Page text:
NORTH SKY CONSTELLATIONS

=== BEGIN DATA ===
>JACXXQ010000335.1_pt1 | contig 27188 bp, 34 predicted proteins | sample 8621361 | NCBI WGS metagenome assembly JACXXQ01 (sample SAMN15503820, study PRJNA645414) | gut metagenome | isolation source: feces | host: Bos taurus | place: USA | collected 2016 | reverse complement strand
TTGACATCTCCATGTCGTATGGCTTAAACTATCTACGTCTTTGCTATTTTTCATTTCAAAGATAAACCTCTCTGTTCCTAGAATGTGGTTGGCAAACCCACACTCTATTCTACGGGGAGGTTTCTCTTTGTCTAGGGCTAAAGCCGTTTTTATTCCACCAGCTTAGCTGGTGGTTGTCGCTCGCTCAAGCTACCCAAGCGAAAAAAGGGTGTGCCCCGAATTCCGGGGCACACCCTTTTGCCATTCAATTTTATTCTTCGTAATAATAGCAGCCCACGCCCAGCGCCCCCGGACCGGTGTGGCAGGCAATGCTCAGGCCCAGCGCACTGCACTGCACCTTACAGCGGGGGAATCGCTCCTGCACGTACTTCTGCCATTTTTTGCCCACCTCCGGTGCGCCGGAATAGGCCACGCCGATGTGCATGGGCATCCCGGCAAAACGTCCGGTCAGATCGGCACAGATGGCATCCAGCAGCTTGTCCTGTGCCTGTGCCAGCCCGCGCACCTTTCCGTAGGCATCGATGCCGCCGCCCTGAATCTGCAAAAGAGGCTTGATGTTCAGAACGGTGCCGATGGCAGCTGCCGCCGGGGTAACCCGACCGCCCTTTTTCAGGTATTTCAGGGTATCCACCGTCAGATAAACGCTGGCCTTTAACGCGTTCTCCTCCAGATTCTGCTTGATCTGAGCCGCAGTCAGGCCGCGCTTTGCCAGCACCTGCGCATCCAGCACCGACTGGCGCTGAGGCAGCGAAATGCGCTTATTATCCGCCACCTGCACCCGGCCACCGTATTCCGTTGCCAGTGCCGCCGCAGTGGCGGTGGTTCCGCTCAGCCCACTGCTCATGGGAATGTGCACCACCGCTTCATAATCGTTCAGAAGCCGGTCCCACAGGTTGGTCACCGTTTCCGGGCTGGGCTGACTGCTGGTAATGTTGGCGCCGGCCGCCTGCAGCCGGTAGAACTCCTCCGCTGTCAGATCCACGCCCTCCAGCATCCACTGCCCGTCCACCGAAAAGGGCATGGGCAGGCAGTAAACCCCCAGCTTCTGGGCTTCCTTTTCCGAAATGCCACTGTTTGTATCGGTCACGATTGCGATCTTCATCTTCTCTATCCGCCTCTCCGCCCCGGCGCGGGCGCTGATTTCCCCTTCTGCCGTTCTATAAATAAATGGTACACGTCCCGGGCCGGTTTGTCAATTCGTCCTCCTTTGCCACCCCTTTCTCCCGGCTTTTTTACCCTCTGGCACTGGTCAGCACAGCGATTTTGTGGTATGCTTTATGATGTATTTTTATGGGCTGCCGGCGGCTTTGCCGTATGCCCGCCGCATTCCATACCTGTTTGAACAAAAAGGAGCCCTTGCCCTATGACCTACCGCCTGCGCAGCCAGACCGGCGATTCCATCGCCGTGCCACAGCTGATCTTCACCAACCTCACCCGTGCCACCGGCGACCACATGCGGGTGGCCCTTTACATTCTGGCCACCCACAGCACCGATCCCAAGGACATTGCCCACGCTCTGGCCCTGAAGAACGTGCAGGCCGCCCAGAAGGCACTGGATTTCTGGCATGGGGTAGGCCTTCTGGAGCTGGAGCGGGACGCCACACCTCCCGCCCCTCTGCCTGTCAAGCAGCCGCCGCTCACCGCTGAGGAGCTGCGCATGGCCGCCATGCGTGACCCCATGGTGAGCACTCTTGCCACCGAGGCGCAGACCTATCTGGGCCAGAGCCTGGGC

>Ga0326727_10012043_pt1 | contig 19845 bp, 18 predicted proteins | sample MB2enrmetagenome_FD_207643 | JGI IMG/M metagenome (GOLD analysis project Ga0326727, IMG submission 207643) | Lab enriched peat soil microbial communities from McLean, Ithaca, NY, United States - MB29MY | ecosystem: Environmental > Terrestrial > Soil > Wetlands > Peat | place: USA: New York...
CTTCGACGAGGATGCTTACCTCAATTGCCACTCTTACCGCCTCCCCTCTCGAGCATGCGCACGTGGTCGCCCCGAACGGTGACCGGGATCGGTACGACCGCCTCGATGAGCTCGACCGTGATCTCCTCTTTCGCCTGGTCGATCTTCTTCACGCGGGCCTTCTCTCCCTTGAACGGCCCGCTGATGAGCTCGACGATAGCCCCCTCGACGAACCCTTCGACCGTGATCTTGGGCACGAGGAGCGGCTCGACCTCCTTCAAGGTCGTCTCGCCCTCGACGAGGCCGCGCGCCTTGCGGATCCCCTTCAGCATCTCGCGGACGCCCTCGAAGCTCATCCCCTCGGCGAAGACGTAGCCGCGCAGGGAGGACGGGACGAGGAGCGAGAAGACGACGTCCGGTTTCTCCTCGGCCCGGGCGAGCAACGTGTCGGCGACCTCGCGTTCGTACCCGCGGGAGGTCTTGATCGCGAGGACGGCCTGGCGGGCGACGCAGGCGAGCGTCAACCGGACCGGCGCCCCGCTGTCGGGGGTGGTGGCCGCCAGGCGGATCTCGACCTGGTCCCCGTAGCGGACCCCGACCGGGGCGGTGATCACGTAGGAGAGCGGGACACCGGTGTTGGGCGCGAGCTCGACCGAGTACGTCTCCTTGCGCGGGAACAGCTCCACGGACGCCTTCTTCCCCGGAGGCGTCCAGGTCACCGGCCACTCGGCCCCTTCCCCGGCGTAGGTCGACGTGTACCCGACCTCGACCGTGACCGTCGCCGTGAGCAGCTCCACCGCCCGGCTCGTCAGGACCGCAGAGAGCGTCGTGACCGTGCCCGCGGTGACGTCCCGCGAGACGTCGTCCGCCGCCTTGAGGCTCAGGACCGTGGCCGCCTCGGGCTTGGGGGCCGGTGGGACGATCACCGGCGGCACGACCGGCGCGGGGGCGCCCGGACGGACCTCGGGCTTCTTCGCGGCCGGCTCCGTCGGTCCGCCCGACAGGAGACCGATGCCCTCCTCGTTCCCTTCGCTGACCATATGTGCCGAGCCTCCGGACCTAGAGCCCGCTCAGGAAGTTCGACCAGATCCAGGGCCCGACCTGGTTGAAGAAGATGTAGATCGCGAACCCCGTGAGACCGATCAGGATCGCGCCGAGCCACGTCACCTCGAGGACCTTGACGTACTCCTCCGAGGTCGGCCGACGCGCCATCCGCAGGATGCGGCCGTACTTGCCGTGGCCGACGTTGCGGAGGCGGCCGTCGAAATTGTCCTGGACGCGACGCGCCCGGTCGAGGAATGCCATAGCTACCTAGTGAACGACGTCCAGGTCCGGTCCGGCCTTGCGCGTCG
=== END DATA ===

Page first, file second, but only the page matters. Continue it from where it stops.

NORTH SKY CONSTELLATIONS This lab is written for people living in the Northern Hemisphere. If you are in the Southern Hemisphere, you must get a star chart and determine the Southern constellations to use for this exercise. If you live in a city, only a few stars will be visible because of the glare from the lights. For most cities, you can still make some significant observations with what you see. If you wish to learn constellations, get a copy of Sky and Telescope or Astronomy magazines from the library or newsstand. A star chart that also tells the location of any visible planets will be in the magazine. **ALTERNATIVE EXERCISE: If you have difficulty seeing constellations from in town or if the weather remains cloudy for many days in a row, I suggest that you simulate this lab using an online computer program showing the night sky. Several can be downloaded for free. Use a search program (e.g., Google) and type in the name, œSkyglobe, œStellarium or general terms such as œnight sky chart. Each program has unique operating procedures that must be learned in order to observe the simulated movement of the north sky over the course of 24 hours. Following are instructions for the program œSkyglobe. Once you have œSkyglobe running, set the location to your own position by typing œL and then selecting the city that is closest to you. Next, advance the time to early evening by pressing the œH key once for each hour of time. Finally, press œN for a view of the north sky. You can locate the Little and Big Dippers along with Cassiopea and watch them change location as you advance the time hour by hour. For further observations of the eastern and western skies, type œE or œW. A. OBJECTIVES The intent of the exercise is to show the observer that the night sky appears to revolve overhead. This is actually due to the earth’s rotation. B. BACKGROUND The stars appear to change position in the sky during the night due to the earth’s rotation. You will not detect this motion during a short period of observation, but the stars will make a complete revolution through the sky during a 24-hour period. They are back at their starting position by the next night at the same time, so you probably think the sky never moved. The stars in the northern sky follow a circular path, revolving around a central pivot, the North Star (Polaris). If you kept a camera lens open all night while pointed at the north sky, the star tracks would make a big circle of light. Three to five constellations are always visible in the northern sky, depending on the amount of city glare. These are Ursa Major (Big Dipper), Ursa Minor (Little Dipper), Cassiopeia, Cephus, and Draco. In the summer, the Big Dipper is dominant, and in winter, Cassiopeia (shaped like a crooked œW) is most obvious. 18 C. EQUIPMENT You may need a compass to determine north unless you have a grasp of local direction. D. PROCEDURES 1. Locate the North Star by one of the following methods (it is not very bright, so you will have to work at it): a. The North Star should be almost due north at an elevation in the sky equal to the latitude of your location. (If you live in Denver at 40oN, the North Star will be 40o up from the horizon.) The two end stars of the Big Dipper are the pointing stars. See Figure 1 for a sketch of the Big Dipper. Draw an imaginary line through the pointing stars, and they will lead you to the North Star. There is a third method if your sky is relatively dark (not much glare). You may be able to see the entire Little Dipper. It is smaller and curved differently than the Big Dipper. The North Star is the last star in the handle of the Little Dipper. * * * Big Dipper * * * * * * * * * Pointing stars ”””“ * ””- * ”””””””””””””> Figure 1 * North Star Little Dipper b. c. 2. Picture the north sky as the face of a clock with the NORTH STAR in the center. Think of the Big Dipper and Cassiopeia as hands on this imaginary clock, and record the œimaginary hour to which they point. Come back two hours later, and make the same observation. If possible, go out again two hours later OR get up before sunrise and make the same observation. 3. Go out the next night at the same time you started, and observe once more. 19 E. RESULTS AND CONCLUSIONS Send in your table of observations, and summarize what you observed. Which way were the stars appearing to rotate (clockwise or counterclockwise)? If the northern stars go through a complete rotation every 24 hours, how far on the imaginary clock do they move every hour of real time? The stars in the rest of the sky do not rotate in a circle but rise from the eastern horizon and set beyond the west. Why do the northern stars appear to take a different path? F. APPLICATIONS 1. 2. If you lived at the equator (Latitude 0o), where would you find the North Star? If you lived in Buenos Aires, Argentina (Latitude 34oS), where would the North Star be, and what would you see when you looked at the north sky? laboratory report should contain the following sections: (1) Hypothesis, (2) Procedures, (3) Observations and Results, and (4) Conclusions. Make certain you include all four headings with at least a short paragraph for each. In addition, tables, graphs, and answers to questions may be necessary in the latter two sections. HYPOTHESIS Scientific research should contain a preliminary statement of the expected outcome of the experiment. This can include predictions of the specific experiment or the general anticipated result. If you are merely doing an observation and have no idea of the outcome, you cannot make an actual hypothesis. Instead, make a short statement of the purpose of the observation. However, if you have preconceived ideas of the outcome, include them in this section, and then see how they compare to the results. PROCEDURES Even though you are told what to do, write a paragraph of the specific steps you actually took in doing the experiment or observation. Because you are coming up with your own equipment, your procedures will be of particular interest. OBSERVATIONS AND RESULTS This is where you should make a detailed statement of the outcome of your experiment. Record all your pertinent observations in a clear, readable form. Arrange your data in tables (such as measurements and calculations you make). Answer any questions asked in this Study Guide, marking these clearly so that they can be easily found. CONCLUSIONS Your conclusions should include a comparison between the outcome of the experiment and your initial predictions made in the hypothesis. In cases where you are attempting to recreate a physical constant, compare your number to the accepted value, using the formula for experimental error: Experimental Error Equation If you find a large difference in your results from the expected value or if your anticipated observations are not the same as your actual observations, try to identify possible sources of error or reasons for the difference in the hypothesis and results